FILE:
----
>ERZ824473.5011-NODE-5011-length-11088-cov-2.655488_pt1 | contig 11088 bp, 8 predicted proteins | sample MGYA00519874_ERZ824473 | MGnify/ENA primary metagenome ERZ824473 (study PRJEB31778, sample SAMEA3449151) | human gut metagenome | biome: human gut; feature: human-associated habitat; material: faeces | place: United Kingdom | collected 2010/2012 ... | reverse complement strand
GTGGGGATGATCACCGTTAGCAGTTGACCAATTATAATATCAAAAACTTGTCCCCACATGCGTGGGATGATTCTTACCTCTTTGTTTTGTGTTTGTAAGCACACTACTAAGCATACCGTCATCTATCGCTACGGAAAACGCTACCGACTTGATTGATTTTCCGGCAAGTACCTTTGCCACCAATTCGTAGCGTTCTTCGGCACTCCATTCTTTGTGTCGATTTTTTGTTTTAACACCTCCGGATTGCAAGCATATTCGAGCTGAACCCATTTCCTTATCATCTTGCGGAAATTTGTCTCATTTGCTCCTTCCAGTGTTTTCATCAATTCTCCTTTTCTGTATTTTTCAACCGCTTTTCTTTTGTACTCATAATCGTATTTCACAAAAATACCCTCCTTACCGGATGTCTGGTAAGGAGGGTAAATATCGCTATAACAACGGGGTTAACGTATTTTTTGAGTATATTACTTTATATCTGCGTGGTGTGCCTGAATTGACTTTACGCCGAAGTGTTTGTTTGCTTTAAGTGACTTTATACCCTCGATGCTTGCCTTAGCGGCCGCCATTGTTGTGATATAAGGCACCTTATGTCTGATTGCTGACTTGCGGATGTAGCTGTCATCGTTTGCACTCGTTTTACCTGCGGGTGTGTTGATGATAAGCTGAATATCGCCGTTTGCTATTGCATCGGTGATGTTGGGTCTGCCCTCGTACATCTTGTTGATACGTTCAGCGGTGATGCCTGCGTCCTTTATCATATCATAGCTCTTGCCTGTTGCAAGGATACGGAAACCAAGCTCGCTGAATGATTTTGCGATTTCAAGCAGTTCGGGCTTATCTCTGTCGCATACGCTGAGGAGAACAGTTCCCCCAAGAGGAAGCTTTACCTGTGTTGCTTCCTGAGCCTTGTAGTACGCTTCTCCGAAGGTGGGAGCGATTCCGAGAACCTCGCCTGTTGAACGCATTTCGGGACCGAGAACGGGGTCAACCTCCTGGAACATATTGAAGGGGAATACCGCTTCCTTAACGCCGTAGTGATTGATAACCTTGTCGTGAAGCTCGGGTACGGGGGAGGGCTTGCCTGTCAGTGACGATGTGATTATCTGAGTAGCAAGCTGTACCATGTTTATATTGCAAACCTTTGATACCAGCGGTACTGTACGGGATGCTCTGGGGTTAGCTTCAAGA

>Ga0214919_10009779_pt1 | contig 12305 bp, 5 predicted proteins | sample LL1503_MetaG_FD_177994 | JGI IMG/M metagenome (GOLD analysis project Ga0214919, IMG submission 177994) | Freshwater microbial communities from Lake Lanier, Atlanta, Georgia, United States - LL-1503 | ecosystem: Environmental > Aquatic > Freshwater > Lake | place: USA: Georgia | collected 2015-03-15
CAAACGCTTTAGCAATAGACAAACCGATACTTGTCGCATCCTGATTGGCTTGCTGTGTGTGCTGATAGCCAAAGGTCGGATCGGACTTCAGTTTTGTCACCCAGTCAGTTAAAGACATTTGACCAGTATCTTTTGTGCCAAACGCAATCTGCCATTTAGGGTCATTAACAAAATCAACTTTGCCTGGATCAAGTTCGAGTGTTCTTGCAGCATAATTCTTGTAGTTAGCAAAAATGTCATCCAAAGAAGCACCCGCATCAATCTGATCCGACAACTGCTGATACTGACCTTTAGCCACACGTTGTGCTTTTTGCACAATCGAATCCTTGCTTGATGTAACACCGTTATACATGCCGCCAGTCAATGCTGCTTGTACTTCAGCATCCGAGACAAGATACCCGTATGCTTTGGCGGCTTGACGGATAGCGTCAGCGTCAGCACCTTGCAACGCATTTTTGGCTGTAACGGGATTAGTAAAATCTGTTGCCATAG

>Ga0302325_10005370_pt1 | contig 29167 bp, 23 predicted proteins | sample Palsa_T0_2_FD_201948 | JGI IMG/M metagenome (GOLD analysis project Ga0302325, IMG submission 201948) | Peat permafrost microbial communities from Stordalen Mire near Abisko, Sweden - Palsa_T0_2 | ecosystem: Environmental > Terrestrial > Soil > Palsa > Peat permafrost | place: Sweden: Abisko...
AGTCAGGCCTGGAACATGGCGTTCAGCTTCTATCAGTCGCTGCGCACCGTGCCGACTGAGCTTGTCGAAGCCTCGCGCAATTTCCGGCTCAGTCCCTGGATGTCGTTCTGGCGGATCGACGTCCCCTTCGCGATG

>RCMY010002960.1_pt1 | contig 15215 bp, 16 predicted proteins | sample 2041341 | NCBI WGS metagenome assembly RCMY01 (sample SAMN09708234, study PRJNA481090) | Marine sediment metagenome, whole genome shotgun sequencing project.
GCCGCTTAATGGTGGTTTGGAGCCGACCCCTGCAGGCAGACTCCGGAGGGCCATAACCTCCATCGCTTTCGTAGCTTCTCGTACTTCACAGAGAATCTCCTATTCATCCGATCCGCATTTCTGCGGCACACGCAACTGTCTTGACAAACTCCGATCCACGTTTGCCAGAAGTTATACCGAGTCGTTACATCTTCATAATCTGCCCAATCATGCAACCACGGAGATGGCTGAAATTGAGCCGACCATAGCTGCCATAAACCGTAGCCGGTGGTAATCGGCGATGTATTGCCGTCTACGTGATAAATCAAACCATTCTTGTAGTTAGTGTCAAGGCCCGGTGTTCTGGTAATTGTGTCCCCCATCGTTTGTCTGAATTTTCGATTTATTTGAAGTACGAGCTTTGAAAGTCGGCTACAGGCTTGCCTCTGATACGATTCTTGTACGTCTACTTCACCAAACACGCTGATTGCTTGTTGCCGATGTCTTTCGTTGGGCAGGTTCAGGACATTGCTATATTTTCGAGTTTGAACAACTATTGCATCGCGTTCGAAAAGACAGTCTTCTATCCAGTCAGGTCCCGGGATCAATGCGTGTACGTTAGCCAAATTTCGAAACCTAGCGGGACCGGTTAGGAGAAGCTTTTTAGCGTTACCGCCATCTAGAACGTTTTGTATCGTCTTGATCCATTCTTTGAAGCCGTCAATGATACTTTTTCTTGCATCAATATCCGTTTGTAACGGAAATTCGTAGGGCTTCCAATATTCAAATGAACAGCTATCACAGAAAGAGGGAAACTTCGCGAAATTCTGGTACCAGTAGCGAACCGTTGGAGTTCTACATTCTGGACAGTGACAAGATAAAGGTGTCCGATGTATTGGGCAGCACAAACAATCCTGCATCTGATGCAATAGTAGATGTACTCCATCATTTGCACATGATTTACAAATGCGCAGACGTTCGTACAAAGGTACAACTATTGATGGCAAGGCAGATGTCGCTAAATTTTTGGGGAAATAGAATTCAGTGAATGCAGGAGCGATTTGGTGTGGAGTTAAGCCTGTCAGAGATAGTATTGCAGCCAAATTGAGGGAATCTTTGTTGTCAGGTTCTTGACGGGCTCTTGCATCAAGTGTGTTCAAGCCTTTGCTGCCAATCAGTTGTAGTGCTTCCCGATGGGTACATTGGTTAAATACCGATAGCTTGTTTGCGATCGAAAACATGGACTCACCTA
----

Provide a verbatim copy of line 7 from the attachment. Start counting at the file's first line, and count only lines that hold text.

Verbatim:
>RCMY010002960.1_pt1 | contig 15215 bp, 16 predicted proteins | sample 2041341 | NCBI WGS metagenome assembly RCMY01 (sample SAMN09708234, study PRJNA481090) | Marine sediment metagenome, whole genome shotgun sequencing project.